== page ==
accelerating accelerators

The Ion receives $1.5M economic development grant to go toward Houston accelerator programs

The Ion has fresh funds to commit to its accelerator programs. Courtesy of Rice University

The Ion — a rising hub for innovation being developed in Midtown by Rice Management Company — has received a $1.5 million grant to go toward supporting its startup accelerator programs.

The grant from the Economic Development Administration is a part of the organization's Build to Scale (B2S) program and will also benefit three accelerators: the Ion Smart and Resilient Cities Accelerator, the Rice Alliance Clean Energy Accelerator, and DivInc Accelerator.

"Receiving this grant is a big win for our city — furthering the Ion's opportunity to bring together leading minds to solve some of our toughest challenges," says Brad Burke, managing director of the Rice Alliance, in a news release from Rice. "We believe that it's a fully collaborative approach that will lead to accelerating energy innovation and sustainable solutions."

All three of these accelerators will be represented in The Ion's Accelerator Hub and will work in collaboration, according to the release, in The Ion, which is expected to open in 2021 with cohorts set to open applications in early 2021.

"We are really excited about working together with DivInc and the Rice Alliance for Technology and Entrepreneurship to realize the full potential of the opportunities that these funds will help unleash," says Jan Odegard, interim executive director of the Ion, in the release.

The Ion Smart and Resilient Cities Accelerator has cycled through two rounds of cohorts — first focusing on resilience and mobility in Cohort 1 then air quality, water purification, and other cleantech in Cohort 2.

The 12-week Clean Energy Accelerator was only recently announced by The Rice Alliance for Technology and Entrepreneurship at the annual Energy Tech Venture Forum earlier this month. The program is established to support Houston Mayor Sylvester Turner's Climate Action Plan.

Meanwhile, DivInc's accelerator comes out of a partnership with the Austin-based nonprofit and The Ion, which was announced in spring of this year. The goal with this program is to increase access to minority entrepreneurs.

"DivInc embodies the mindset that this generation and all the generations of innovators to follow must be inclusive of people of color and women entrepreneurs – who will build successful scalable growth companies to address tomorrow's challenges and opportunities," says Preston James, chief executive officer at DivInc, in the release.

"By removing the barriers that currently exist, we unleash this untapped potential and lift Houston to new economic heights. To do this we must establish strong collaboration with partners like The Ion, Rice University, the EDA and many others."

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Building Houston

 
 

Vanessa Wyche, director of the Johnson Space Center, gave the keynote address at this year's State of Space event. Screenshot via houston.org

Is the Space City poised to continue its reign as an innovative hub for space exploration? All signs point to yes, according to a group of experts.

The Greater Houston Partnership hosted its annual State of Space this week. The virtual event featured a keynote address from Vanessa Wyche, director of NASA Johnson Space Center, and a panel moderated by David Alexander, chair of aerospace and aviation committee at the GHP and the director of the Rice Space Institute.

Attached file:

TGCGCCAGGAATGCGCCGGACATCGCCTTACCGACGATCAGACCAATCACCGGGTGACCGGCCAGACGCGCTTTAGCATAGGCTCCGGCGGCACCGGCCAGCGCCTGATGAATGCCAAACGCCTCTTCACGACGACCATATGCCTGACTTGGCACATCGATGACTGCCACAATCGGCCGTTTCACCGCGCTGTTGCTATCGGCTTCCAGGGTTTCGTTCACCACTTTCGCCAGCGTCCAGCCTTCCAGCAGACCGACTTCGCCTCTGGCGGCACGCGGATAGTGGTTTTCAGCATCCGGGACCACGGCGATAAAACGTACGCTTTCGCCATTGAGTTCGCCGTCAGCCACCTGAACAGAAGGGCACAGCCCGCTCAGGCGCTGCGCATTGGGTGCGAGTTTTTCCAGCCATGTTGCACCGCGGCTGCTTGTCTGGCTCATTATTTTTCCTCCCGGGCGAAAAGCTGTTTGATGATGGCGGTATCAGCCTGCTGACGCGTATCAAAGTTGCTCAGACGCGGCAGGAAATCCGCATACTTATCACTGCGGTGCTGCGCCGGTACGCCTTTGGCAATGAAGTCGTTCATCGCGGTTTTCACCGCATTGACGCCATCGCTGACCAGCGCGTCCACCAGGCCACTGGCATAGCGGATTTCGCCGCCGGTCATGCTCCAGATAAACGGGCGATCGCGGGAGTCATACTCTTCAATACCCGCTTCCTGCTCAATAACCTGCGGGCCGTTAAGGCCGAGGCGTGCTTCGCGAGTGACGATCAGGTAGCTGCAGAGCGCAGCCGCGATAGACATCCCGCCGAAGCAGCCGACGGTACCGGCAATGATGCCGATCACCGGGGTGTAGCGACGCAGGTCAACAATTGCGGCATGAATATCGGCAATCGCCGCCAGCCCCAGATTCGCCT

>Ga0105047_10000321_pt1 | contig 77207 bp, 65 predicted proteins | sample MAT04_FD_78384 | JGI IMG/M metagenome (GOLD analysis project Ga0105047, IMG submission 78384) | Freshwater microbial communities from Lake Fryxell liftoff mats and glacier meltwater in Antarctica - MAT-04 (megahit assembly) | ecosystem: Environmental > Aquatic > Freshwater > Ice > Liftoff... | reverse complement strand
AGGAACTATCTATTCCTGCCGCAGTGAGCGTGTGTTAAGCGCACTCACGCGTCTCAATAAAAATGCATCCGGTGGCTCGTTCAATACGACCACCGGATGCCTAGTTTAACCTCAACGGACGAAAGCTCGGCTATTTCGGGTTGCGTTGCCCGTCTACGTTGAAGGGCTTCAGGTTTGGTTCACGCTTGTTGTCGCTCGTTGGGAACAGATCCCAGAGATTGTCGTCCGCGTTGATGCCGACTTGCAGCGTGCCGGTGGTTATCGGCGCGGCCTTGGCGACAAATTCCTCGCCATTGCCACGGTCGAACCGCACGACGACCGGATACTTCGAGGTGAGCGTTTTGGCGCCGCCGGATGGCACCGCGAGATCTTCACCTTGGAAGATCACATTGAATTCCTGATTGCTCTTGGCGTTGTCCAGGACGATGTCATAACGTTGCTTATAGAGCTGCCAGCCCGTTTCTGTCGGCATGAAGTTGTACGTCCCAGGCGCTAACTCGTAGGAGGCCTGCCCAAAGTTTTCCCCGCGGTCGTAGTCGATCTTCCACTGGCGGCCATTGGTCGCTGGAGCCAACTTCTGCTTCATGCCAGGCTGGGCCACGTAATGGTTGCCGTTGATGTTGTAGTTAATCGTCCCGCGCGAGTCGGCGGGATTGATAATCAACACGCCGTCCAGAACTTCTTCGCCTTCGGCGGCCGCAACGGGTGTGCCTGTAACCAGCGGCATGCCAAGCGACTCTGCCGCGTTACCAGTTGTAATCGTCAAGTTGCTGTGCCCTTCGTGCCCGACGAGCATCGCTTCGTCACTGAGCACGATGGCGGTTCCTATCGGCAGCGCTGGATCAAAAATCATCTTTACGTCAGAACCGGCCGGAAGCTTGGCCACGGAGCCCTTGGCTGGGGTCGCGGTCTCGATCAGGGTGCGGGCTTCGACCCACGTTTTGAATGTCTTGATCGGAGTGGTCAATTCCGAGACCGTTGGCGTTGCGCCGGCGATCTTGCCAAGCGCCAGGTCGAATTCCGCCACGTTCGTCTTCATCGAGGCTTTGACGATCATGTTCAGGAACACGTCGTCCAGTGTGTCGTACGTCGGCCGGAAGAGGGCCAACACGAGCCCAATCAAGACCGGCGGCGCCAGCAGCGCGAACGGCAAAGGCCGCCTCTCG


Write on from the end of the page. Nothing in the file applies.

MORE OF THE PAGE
The conversations focused on the space innovation activity happening in Houston, as well as an update on the industry as a whole has space commercialization continues to develop. All the speakers addressed how Houston has what it takes to remain a hub for the sector.

"The future looks very bright for Houston that we will remain a leader in Houston spaceflight," Wyche says in her address.

Here are a few other memorable moments from the event.

"Houston, I feel, is poised to be a leader. We have led in human space flight, and we will a leader in commercialization."

— Wyche says in her keynote address, which gave a thorough overview of what all NASA is working on at JSC. She calls out specifically how startups are a driving force in commercialization. JSC is working with local accelerator programs at The Ion and MassChallenge.

"These startups help us to connect to tomorrow's space innovation leaders, and gives our team the opportunity to mentor these entrepreneurs as we work to advance both our scientific and technical knowledge," she says.

"The ability to have a place where government, academia, and industry can come together and share ideas and innovation is incredibly powerful."

​— Steve Altemus, president and CEO of Intuitive Machines LLC, specifically talking about the Houston Spaceport, where Intuitive Machines has signed on as a tenant. Altemus adds that a major key to leading space commercialization is a trained workforce, which the spaceport is focused on cultivating.

"We shouldn't discount the character that Houston has from the standpoint as a great place to build a business."

— Tim Kopra, vice president of robotics and space at MDA Ltd., says, adding that Houston is a big city that feels like a small town. "We need to incentivize companies to come and stay," he says.

"Great cities — like great companies — understand that if you're still, you're probably moving backwards. ... I think Houston gets it in that regard."

— Todd May, senior vice president of science and space at KBR, says, adding that Houston realizes it needs to be on the offensive side to bring innovation to the game, positioning the city very well for the future.

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